Early in the morning, Muditu and his wife Josefin came over and gave Bernt and me one kilo of peanuts each as a surprise. They´d got a good harvest in January of more than 1,500 kg. We haven´t contributed to this harvest. Before we came into the picture he cultivated 1.5 hectares. With the help fm MSG he has expanded to 4.25 hectares, and our loan made it possible for him to sell his produce at the right time. He has been storing all the nuts in his house and will sell them when the price is good. Josefin was on her way out to the fields to take care of the farm workers they´ve hired. She is the farmer of the family and she is the one who looks after the fields. Obviously, it´s the women who carries the heaviest burden in the Congo.
After breakfast, we drove out to Nsanda. First we visited the town hall. We needed to see the municipal manager and inform him about the agricultural project we are starting up. When we got there, he was on an official journey on his motorcycle. Another civil servant called him to tell him we were there, and an hour later he showed up. The petrol had run dry on him, and he´d had to walk the last part of the way. We had a nice talk with the municipal manager, Mbenza Mvumbi. He welcomed the Nsanda Group with open arms. We also told him about the activities of MSG. At once, he asked MSG to come to Nsanda to train entrepreneurs. He told us that he himself owns a lot of land, and that there are minerals and gold in the ground. Certainly, there are hidden fortunes all over the Congo. We must assist the Congolese to discover first the possibilities within themselves and then the opportunities the natural resources of this rich land can give them.
The Nsanda Group farmlands are outside the village Kwakwa. We had some difficulties finding our way there. After several detours between the houses, and after consulting the villagers we finally were on track. The Nyambudis themselves hadn´t been there for many years. The vegetation was three meters high along the road – or more correctly worded: along the cattle track. At times, Yapeco had to plow his way forward with the car. Fortunately for us, we came in the dry season. If we had come during the rainy season, we would have had to walk, cutting our way through the vegetation with machetes. We took a short walk into the fields, to see if we could find any boundary markers. But no, they had to go undetected a little while longer.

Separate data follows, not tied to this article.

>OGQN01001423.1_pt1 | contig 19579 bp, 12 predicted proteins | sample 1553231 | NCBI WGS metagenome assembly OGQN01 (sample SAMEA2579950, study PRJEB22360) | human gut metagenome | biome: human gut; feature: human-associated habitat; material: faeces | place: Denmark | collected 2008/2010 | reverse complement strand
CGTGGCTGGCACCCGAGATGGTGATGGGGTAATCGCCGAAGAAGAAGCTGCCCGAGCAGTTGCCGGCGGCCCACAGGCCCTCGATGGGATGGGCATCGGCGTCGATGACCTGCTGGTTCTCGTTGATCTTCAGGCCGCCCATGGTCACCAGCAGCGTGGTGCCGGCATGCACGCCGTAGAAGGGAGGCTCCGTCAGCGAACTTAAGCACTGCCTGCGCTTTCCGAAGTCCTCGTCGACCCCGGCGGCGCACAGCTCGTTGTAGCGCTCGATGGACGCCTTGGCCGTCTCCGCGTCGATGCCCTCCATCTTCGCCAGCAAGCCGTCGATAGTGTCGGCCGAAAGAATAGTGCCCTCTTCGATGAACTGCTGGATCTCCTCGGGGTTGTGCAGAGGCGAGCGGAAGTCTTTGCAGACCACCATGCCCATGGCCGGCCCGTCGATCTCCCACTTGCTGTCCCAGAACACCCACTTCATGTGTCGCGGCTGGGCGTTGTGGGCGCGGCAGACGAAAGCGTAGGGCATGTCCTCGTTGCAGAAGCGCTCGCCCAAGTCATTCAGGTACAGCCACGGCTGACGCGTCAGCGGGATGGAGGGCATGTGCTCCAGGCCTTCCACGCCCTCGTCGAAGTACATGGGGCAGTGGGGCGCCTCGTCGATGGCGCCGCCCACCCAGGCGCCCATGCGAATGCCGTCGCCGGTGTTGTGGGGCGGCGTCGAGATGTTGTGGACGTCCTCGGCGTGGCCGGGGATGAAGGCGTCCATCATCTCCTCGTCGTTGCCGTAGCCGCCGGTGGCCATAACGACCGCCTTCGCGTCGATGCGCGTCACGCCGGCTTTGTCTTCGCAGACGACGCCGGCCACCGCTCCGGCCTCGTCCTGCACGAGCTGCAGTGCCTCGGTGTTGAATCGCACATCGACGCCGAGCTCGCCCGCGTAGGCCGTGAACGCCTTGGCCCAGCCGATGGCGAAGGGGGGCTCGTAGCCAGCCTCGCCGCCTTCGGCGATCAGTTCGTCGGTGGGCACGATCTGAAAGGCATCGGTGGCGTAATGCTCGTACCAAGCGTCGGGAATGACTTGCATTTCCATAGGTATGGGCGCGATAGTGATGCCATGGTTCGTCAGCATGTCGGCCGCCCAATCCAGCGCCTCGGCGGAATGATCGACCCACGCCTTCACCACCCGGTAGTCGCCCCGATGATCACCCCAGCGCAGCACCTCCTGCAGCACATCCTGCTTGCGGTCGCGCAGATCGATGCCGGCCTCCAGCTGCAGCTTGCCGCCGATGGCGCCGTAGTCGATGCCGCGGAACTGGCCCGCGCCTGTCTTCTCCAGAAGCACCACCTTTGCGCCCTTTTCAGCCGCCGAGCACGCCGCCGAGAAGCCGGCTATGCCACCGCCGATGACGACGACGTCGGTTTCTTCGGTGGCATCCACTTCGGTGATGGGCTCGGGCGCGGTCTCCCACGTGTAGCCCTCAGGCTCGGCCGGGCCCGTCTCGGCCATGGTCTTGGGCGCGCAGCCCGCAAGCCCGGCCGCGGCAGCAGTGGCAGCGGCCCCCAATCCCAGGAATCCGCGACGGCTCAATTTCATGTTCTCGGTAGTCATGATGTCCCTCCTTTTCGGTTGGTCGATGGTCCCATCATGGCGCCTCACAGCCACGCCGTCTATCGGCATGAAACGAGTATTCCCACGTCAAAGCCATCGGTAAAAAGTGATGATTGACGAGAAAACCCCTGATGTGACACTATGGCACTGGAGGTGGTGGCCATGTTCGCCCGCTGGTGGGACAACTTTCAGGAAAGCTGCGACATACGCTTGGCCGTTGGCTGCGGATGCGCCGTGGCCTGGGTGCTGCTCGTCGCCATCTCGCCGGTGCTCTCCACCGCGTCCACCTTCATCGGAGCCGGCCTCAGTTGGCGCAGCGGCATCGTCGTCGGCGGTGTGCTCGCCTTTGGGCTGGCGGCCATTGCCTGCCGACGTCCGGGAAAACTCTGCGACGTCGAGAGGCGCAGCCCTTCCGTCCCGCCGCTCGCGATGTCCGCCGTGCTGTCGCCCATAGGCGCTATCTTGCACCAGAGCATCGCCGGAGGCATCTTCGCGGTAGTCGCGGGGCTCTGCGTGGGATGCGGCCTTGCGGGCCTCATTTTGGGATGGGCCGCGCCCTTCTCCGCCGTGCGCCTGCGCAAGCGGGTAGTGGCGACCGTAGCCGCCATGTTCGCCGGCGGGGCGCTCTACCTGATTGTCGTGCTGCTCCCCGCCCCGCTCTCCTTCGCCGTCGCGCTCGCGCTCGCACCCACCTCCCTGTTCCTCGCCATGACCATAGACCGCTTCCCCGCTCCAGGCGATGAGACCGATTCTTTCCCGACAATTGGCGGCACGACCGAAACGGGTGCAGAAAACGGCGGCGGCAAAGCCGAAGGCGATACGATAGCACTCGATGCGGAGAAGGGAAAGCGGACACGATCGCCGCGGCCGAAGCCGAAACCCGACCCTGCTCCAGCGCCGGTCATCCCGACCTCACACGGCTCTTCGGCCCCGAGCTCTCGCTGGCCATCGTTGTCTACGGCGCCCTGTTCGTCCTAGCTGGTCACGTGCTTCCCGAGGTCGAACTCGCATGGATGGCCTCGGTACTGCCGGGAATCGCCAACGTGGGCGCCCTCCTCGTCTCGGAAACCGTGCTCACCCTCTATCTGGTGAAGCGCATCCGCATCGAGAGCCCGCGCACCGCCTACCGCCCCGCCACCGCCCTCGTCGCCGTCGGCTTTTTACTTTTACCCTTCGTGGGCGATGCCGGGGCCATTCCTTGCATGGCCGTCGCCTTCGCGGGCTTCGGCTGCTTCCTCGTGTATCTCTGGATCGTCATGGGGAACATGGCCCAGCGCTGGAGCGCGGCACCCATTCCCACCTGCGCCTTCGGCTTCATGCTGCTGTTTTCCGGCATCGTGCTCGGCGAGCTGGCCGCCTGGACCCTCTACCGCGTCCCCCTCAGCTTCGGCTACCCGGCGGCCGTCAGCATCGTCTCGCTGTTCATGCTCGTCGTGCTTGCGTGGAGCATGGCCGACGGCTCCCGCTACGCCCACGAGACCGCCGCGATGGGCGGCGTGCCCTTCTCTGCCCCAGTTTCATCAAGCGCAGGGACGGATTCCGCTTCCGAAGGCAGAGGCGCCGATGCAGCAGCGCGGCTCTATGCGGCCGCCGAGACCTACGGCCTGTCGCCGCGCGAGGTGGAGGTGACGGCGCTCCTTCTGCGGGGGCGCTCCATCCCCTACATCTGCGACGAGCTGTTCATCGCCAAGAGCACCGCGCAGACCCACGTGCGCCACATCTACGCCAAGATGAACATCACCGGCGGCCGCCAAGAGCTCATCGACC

The farmlands seem to be located in an amazing area. Large parts of them are on a high plateau, next to a valley with a watercourse. We talked about how to use the vegetation that grows on the fields now. It should be possible to hack it to pieces and plow it into the ground. The nutrients ought to be brought back to the soil. If you read this, and have ideas of how this could be done, please contact us! We don´t think that burning the vegetation is good for the earth. A few manioc plants were left from earlier cultivations. Clement picked up a root that Julienne peeled and shared with the rest of us. The first harvest of the Nsanda Group was thus officially reaped and consumed. The root tasted sweetly of nuts.
We had a look at the tractor BM Volvo and the Toyota Jeep. Tuto, the son of the Nyambudis, is in charge of getting the vehicles in shape. Tuto got hold of a better engine for the Jeep in Kinshasa. And all necessary parts for the tractor have been procured. Next month, the clearance of the fields will start. It is indeed an exciting project!